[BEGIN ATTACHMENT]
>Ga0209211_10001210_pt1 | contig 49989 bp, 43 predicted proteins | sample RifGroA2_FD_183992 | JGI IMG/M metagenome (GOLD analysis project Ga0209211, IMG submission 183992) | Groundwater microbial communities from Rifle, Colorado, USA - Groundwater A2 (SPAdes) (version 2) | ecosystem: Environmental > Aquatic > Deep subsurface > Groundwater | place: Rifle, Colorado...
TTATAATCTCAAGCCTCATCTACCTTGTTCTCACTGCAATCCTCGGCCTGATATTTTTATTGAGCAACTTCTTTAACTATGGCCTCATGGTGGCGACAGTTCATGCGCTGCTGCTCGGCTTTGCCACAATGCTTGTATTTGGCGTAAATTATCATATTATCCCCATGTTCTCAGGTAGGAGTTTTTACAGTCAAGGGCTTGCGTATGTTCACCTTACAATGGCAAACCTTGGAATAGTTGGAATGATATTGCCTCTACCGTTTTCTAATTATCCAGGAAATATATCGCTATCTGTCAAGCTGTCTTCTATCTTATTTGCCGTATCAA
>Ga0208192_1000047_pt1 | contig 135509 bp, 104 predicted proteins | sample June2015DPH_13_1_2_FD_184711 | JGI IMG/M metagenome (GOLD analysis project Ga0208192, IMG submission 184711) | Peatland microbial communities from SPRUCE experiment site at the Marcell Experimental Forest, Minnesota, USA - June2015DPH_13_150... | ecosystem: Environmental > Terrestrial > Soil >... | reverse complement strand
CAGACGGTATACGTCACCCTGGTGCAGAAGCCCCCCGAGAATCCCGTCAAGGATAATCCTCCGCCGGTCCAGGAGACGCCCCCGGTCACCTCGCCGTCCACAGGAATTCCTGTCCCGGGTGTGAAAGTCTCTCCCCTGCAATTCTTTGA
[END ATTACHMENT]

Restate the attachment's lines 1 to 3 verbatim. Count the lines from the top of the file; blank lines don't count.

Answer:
>Ga0209211_10001210_pt1 | contig 49989 bp, 43 predicted proteins | sample RifGroA2_FD_183992 | JGI IMG/M metagenome (GOLD analysis project Ga0209211, IMG submission 183992) | Groundwater microbial communities from Rifle, Colorado, USA - Groundwater A2 (SPAdes) (version 2) | ecosystem: Environmental > Aquatic > Deep subsurface > Groundwater | place: Rifle, Colorado...
TTATAATCTCAAGCCTCATCTACCTTGTTCTCACTGCAATCCTCGGCCTGATATTTTTATTGAGCAACTTCTTTAACTATGGCCTCATGGTGGCGACAGTTCATGCGCTGCTGCTCGGCTTTGCCACAATGCTTGTATTTGGCGTAAATTATCATATTATCCCCATGTTCTCAGGTAGGAGTTTTTACAGTCAAGGGCTTGCGTATGTTCACCTTACAATGGCAAACCTTGGAATAGTTGGAATGATATTGCCTCTACCGTTTTCTAATTATCCAGGAAATATATCGCTATCTGTCAAGCTGTCTTCTATCTTATTTGCCGTATCAA
>Ga0208192_1000047_pt1 | contig 135509 bp, 104 predicted proteins | sample June2015DPH_13_1_2_FD_184711 | JGI IMG/M metagenome (GOLD analysis project Ga0208192, IMG submission 184711) | Peatland microbial communities from SPRUCE experiment site at the Marcell Experimental Forest, Minnesota, USA - June2015DPH_13_150... | ecosystem: Environmental > Terrestrial > Soil >... | reverse complement strand